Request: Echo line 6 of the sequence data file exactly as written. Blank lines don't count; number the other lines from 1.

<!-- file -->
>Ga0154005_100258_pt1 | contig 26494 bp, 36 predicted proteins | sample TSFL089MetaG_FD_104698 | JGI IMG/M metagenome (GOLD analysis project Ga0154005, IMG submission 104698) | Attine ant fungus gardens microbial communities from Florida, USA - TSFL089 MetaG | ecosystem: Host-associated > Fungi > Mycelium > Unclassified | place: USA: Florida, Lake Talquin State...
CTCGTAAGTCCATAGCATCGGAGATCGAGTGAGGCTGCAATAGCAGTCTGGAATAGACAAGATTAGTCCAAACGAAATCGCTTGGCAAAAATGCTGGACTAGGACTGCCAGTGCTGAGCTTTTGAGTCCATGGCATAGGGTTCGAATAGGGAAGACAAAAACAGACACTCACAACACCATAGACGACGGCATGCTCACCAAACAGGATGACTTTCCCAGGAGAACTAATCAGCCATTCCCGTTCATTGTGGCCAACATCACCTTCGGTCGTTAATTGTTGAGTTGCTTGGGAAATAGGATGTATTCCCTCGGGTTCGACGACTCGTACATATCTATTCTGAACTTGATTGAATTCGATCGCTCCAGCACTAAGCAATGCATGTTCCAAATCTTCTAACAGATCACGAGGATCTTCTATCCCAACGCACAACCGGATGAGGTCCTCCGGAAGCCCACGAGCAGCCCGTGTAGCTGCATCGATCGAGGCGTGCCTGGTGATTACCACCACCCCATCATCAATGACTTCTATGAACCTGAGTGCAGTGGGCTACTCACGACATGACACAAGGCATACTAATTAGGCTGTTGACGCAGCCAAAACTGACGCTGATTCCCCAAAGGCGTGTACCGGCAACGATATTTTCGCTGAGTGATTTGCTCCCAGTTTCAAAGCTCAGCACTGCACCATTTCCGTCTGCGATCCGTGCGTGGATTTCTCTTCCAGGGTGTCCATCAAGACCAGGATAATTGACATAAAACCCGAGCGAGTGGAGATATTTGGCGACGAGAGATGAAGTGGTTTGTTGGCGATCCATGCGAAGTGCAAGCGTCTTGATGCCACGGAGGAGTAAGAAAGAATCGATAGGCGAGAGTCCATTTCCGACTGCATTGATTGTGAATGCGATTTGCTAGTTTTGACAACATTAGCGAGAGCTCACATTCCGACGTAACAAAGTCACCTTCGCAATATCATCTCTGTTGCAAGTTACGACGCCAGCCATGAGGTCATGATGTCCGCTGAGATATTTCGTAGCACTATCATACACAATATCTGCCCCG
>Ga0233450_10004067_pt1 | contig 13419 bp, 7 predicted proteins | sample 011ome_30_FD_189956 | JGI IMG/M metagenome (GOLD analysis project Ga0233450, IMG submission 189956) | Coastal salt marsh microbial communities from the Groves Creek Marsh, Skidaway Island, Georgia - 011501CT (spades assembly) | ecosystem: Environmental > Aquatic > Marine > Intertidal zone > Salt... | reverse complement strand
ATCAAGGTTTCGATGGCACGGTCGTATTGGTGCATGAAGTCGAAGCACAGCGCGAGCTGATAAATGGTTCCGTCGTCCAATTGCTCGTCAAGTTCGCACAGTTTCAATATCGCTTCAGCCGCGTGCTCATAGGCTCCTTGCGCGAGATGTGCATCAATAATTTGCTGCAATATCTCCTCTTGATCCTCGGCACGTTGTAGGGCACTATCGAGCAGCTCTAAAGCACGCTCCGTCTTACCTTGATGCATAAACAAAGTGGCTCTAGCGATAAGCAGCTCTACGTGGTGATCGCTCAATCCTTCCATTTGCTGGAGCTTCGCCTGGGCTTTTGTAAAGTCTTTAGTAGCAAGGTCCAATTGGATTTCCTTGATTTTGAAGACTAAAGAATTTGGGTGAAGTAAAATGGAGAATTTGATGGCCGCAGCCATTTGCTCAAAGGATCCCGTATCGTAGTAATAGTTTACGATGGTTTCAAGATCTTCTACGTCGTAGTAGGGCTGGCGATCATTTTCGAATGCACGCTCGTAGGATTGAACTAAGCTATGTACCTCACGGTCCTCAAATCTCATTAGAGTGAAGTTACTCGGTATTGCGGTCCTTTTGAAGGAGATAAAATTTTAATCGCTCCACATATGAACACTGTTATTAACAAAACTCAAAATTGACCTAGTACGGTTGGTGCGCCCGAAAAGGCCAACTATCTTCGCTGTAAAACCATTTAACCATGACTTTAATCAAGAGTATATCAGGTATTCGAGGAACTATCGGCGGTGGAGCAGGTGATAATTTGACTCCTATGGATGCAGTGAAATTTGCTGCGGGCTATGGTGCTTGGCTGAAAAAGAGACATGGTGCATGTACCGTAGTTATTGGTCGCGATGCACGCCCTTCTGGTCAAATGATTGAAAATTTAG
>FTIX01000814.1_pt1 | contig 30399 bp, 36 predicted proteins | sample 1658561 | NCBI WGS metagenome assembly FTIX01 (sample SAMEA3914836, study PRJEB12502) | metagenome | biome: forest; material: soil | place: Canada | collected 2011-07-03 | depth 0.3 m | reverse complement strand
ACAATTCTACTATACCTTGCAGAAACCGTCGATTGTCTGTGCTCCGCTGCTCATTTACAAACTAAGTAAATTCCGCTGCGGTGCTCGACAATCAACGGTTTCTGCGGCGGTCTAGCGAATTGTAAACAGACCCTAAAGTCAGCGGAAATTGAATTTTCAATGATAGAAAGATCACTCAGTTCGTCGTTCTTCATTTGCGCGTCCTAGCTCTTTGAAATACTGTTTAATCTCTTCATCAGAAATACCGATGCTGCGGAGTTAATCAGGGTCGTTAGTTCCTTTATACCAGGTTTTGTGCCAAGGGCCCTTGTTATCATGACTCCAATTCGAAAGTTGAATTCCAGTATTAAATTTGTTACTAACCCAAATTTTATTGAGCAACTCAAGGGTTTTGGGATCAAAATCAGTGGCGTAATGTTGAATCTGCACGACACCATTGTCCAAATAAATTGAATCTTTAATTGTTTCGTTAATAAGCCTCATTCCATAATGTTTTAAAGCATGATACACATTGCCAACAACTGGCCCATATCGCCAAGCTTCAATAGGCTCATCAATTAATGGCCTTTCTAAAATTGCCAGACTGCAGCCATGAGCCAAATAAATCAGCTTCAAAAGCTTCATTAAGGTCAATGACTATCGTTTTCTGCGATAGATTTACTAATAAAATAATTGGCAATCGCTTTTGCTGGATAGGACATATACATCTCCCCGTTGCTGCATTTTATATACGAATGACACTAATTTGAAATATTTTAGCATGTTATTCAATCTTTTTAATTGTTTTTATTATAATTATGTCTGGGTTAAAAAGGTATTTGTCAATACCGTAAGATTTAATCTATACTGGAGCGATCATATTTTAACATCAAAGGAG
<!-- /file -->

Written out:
ACAATTCTACTATACCTTGCAGAAACCGTCGATTGTCTGTGCTCCGCTGCTCATTTACAAACTAAGTAAATTCCGCTGCGGTGCTCGACAATCAACGGTTTCTGCGGCGGTCTAGCGAATTGTAAACAGACCCTAAAGTCAGCGGAAATTGAATTTTCAATGATAGAAAGATCACTCAGTTCGTCGTTCTTCATTTGCGCGTCCTAGCTCTTTGAAATACTGTTTAATCTCTTCATCAGAAATACCGATGCTGCGGAGTTAATCAGGGTCGTTAGTTCCTTTATACCAGGTTTTGTGCCAAGGGCCCTTGTTATCATGACTCCAATTCGAAAGTTGAATTCCAGTATTAAATTTGTTACTAACCCAAATTTTATTGAGCAACTCAAGGGTTTTGGGATCAAAATCAGTGGCGTAATGTTGAATCTGCACGACACCATTGTCCAAATAAATTGAATCTTTAATTGTTTCGTTAATAAGCCTCATTCCATAATGTTTTAAAGCATGATACACATTGCCAACAACTGGCCCATATCGCCAAGCTTCAATAGGCTCATCAATTAATGGCCTTTCTAAAATTGCCAGACTGCAGCCATGAGCCAAATAAATCAGCTTCAAAAGCTTCATTAAGGTCAATGACTATCGTTTTCTGCGATAGATTTACTAATAAAATAATTGGCAATCGCTTTTGCTGGATAGGACATATACATCTCCCCGTTGCTGCATTTTATATACGAATGACACTAATTTGAAATATTTTAGCATGTTATTCAATCTTTTTAATTGTTTTTATTATAATTATGTCTGGGTTAAAAAGGTATTTGTCAATACCGTAAGATTTAATCTATACTGGAGCGATCATATTTTAACATCAAAGGAG